A drone was used in the rescue of two swimmers off an Australian beach this morning, in a world first for the fast-developing technology that seems perfectly suited to saving lives at sea.
The rescue took place as life savers at Lennox Head, a beach popular with surfers south of Brisbane, were preparing for a training session on using drones to pull swimmers to safety.
The practice turned into a real rescue when someone noticed that two teenagers swimming outside safety flags were in trouble in a three-metre swell.
Drone used in rescue of teens sucked out to sea in Australia. pic.twitter.com/1BVpoQI0TA— RTÉ News (@rtenews) January 18, 2018
Lifeguards launched the drone, known as the Westpac Little Ripper, and steered it towards the swimmers and dropped a "rescue pod" into the water, where it expanded so the swimmers could grab it and swim to shore.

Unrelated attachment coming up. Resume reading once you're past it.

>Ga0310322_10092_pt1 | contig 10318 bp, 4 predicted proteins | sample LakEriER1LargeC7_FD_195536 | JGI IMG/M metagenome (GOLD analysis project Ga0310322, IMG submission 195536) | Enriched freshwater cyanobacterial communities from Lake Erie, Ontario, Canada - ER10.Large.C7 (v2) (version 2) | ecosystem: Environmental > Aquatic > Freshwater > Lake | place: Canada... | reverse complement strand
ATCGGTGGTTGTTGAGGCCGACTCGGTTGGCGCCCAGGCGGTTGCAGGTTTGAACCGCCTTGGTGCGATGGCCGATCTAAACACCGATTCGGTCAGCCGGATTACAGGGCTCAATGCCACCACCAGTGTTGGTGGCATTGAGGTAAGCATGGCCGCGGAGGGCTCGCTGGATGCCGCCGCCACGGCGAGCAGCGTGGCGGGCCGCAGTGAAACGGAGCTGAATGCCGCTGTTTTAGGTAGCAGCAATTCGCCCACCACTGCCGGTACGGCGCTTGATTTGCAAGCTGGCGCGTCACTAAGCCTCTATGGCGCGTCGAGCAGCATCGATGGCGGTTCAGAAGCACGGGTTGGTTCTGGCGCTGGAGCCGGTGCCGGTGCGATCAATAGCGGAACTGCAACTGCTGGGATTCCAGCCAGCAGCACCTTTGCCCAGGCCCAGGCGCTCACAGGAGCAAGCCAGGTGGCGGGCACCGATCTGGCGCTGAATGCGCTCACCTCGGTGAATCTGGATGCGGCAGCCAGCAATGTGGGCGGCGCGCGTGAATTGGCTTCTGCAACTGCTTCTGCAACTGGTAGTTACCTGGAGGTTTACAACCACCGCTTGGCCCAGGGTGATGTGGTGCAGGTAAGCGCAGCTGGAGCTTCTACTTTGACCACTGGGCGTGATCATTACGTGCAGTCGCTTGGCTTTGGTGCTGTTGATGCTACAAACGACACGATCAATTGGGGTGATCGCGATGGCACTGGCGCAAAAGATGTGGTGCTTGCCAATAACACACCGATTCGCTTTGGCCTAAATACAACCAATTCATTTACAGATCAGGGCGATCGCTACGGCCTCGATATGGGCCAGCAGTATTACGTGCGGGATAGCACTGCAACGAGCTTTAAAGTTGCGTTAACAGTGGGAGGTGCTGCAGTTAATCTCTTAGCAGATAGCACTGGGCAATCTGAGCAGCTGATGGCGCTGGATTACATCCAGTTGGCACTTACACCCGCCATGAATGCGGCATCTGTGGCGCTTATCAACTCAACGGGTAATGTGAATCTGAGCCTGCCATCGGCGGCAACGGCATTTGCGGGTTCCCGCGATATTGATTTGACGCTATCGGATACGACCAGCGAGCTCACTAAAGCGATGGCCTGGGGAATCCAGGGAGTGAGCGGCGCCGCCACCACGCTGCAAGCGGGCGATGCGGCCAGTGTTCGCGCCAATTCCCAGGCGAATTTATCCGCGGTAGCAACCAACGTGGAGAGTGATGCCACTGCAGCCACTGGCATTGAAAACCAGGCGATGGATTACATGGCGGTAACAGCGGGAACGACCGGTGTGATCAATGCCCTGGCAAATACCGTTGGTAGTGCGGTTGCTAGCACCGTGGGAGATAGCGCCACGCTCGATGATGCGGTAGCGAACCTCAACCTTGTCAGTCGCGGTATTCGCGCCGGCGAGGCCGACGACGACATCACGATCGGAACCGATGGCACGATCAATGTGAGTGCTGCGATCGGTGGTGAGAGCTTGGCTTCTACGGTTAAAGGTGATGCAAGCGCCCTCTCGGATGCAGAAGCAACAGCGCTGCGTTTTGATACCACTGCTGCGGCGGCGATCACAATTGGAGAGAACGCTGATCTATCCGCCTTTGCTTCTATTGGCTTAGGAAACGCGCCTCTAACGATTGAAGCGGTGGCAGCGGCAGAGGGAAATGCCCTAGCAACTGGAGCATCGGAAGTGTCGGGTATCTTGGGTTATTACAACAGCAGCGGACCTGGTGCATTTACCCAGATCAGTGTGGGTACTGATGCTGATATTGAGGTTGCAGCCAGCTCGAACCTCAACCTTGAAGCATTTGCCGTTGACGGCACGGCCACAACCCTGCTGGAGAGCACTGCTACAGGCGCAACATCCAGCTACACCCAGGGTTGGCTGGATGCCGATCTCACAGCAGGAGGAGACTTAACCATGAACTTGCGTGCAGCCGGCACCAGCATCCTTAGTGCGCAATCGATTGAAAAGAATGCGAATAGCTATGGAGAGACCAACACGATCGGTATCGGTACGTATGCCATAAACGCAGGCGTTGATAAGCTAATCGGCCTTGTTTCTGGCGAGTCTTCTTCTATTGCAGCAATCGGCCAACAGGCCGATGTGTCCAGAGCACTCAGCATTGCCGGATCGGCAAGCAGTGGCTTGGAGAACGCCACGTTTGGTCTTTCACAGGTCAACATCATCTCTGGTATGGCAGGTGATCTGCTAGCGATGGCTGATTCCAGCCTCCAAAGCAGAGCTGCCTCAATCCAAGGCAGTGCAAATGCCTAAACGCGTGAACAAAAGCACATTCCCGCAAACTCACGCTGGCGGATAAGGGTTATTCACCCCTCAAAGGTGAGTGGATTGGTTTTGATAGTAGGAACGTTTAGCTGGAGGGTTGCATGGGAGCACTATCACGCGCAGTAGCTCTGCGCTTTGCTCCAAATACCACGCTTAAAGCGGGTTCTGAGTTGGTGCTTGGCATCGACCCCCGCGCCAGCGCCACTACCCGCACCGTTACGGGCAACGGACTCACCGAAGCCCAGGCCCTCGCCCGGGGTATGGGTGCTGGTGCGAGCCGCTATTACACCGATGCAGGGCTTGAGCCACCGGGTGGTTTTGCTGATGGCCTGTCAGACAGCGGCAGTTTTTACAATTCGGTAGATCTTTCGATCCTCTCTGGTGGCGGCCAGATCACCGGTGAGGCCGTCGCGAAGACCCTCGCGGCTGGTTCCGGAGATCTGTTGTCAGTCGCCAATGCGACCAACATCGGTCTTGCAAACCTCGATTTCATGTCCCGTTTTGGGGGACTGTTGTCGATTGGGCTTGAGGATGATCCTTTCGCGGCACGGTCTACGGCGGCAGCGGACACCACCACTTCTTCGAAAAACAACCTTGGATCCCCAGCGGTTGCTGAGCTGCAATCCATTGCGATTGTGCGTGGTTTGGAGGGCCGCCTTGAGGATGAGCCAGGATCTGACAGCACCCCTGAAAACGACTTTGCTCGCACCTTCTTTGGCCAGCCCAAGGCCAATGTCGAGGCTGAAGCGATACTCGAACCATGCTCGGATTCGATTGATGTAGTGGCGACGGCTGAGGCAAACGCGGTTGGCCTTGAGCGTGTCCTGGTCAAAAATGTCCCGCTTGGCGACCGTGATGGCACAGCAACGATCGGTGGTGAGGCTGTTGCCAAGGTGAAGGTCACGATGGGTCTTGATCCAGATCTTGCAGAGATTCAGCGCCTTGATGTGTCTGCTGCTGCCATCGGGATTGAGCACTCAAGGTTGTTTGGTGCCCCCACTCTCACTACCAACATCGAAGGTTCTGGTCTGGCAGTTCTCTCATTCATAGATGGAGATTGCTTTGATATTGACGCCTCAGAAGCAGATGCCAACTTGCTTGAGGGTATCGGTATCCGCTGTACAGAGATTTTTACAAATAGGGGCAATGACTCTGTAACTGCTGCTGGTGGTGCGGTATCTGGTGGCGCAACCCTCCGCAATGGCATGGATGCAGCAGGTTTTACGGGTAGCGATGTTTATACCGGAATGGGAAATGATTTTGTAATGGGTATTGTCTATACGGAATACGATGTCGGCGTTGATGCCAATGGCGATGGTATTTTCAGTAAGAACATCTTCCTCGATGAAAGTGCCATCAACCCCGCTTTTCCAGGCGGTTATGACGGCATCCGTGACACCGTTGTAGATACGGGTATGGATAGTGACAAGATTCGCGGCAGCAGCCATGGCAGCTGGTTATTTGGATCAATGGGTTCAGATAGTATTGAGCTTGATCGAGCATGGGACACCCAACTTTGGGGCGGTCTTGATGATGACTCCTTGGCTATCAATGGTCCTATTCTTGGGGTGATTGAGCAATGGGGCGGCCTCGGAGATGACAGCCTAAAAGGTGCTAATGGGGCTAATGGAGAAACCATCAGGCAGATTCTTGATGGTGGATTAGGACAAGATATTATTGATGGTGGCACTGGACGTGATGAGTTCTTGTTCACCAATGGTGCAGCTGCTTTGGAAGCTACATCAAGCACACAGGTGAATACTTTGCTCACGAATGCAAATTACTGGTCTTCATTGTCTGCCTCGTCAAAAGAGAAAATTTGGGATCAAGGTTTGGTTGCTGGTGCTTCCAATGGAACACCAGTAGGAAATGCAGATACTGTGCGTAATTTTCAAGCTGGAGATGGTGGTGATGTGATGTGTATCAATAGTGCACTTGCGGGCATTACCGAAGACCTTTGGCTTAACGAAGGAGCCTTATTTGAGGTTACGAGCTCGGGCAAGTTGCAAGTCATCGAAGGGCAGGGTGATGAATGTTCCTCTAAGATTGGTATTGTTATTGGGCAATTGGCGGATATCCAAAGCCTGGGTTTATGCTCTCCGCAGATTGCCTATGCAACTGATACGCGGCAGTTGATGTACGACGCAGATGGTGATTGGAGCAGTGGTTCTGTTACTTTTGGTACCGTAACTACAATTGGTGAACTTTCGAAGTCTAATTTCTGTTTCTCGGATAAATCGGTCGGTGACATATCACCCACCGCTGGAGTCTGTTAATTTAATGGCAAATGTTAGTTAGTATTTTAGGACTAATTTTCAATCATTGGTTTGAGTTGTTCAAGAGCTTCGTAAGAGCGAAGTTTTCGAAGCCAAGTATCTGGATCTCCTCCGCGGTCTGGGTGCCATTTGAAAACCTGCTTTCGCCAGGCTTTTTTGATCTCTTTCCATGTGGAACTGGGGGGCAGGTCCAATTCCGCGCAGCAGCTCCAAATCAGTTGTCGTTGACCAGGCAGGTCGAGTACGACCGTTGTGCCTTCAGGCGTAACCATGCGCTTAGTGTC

The rescue took just 70 seconds.
The swimmers, 16-year-old Monty Greenslade and 17-year-old Gabe Vidler, were unharmed from their ordeal, apart from showing signs of fatigue. Little Ripper Group chief operations officer Ben Trollope said two teenage girls who were on the beach raised the alarm before lifesavers kicked into gear.
"They made the phone call to Surf Comm who radioed our guys and it was just a co-ordinated effort after that," he said.
Within 35 seconds of lift off, the SOS flotation device had been deployed.
"A flotation device was dropped and it inflated within a few seconds, they grabbed it and the waves pushed them in on it."